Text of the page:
Nothing suspicious in death of Zheng Xiaosong, China’s top official in Macau, police say
- ‘No criminality’ found after director of Beijing’s liaison office falls from building on Saturday night
- Officers find no message from 59-year-old official, who had ‘suffered from depression’
Macau police on Monday said they had found nothing suspicious surrounding the death of China’s top official in the casino hub, after Zheng Xiaosong fell from a building on Saturday night.
The death was confirmed in a short statement released on Sunday by the central government’s Hong Kong and Macau Affairs Office (HKMAO) in Beijing, which said the 59-year-old had “suffered from depression”.
His body was found with no identification on Saturday night outside Edf. Hung On Torre, a private residential building in Macau. But only on Sunday were officers able to confirm his identity as the director of Beijing’s liaison office in the gaming hub – a position he had held since September last year.
No message from Zheng was found during investigations, according to Macau police spokesman Ho Chan-nam.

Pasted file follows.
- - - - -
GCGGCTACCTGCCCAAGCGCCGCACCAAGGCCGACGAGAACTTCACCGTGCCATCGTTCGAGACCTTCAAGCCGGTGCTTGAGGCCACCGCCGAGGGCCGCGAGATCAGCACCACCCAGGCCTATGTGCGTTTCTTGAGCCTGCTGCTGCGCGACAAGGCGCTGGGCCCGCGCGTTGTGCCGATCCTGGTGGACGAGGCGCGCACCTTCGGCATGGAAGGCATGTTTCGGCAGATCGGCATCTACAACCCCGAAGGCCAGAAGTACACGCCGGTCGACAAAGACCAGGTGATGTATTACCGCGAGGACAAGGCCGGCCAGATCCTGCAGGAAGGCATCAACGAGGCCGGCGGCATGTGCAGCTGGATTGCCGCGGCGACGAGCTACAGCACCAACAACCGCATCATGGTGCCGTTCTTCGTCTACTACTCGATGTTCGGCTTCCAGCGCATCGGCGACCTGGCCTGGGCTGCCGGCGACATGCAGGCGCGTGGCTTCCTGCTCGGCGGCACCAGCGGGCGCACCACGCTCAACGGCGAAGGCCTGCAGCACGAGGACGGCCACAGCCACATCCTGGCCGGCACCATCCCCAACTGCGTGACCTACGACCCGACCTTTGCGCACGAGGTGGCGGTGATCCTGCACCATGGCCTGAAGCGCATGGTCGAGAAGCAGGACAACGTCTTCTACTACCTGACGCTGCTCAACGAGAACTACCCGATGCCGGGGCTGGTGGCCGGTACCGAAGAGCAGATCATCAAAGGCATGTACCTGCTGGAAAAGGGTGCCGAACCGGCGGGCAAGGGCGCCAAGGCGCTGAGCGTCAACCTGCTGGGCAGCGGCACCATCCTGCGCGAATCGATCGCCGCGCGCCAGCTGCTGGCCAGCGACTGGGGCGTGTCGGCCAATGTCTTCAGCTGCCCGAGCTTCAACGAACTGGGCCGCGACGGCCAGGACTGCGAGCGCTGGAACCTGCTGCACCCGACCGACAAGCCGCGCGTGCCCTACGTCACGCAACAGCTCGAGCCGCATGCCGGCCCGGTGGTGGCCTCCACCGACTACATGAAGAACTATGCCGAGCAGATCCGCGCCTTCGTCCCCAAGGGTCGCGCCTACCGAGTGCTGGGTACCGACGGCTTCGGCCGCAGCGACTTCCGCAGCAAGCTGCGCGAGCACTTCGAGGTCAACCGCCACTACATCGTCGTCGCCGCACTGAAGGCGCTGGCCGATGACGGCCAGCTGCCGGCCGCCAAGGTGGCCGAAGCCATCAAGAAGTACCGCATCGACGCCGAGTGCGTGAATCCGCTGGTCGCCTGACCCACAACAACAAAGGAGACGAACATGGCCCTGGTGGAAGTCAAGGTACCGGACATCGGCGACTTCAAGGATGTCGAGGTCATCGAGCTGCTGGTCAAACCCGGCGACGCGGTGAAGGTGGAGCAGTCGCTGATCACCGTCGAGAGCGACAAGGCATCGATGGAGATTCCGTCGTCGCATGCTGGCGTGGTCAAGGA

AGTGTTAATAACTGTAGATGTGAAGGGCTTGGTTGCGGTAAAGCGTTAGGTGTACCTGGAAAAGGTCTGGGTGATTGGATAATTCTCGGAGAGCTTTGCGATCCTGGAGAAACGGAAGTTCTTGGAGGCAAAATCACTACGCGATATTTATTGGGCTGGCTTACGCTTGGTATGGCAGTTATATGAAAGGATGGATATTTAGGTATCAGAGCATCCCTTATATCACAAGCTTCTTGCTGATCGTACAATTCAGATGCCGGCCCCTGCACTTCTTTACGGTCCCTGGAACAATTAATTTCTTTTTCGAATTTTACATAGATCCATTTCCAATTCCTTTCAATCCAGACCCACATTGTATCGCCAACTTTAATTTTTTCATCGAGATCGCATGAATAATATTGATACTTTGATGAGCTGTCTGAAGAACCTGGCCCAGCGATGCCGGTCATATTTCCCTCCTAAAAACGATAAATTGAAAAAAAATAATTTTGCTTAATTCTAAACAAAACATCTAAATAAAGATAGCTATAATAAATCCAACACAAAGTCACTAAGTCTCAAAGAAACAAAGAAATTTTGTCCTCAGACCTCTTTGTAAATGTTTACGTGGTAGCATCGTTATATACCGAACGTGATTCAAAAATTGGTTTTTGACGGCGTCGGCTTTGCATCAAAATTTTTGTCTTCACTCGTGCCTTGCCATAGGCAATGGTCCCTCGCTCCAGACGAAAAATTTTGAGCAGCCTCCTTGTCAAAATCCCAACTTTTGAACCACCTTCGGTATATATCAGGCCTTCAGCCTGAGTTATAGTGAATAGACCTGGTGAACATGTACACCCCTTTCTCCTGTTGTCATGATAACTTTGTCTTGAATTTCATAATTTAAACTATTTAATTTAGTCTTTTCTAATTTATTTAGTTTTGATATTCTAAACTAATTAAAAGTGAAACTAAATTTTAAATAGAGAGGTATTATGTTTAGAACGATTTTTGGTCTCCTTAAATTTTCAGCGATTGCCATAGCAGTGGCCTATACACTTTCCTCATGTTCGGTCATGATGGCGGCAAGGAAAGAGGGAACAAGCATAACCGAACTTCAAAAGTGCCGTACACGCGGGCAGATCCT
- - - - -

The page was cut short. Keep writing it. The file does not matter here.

“After our investigation department followed up on the case, it was confirmed it was not suspicious, nor was there any criminality,” Ho said, adding that an autopsy would be carried out to verify the cause of death.
Prior to joining the liaison office, Zheng was a deputy director at the Communist Party’s International Liaison Department in Beijing.
In the 1990s he was involved in talks between Britain and China on political reform in Hong Kong during the run-up to the city’s transfer of sovereignty in 1997.
Between 1993 and 1996 he was secretary to Jiang Enzhu, a former deputy director of China’s Ministry of Foreign Affairs.
The liaison office in Macau has had five directors since the city’s own handover to China from Portuguese administration in 1999.
The office’s first chief, Wang Qiren, died of cancer in Guangzhou in 2010, reportedly having been ill since the handover.
Li Gang, who took the job in 2014, was removed from his post as deputy head of the Overseas Chinese Affairs Office of the central government’s State Council in 2017, and as a delegate to China’s national legislature, amid investigations into “severe violations of party discipline”.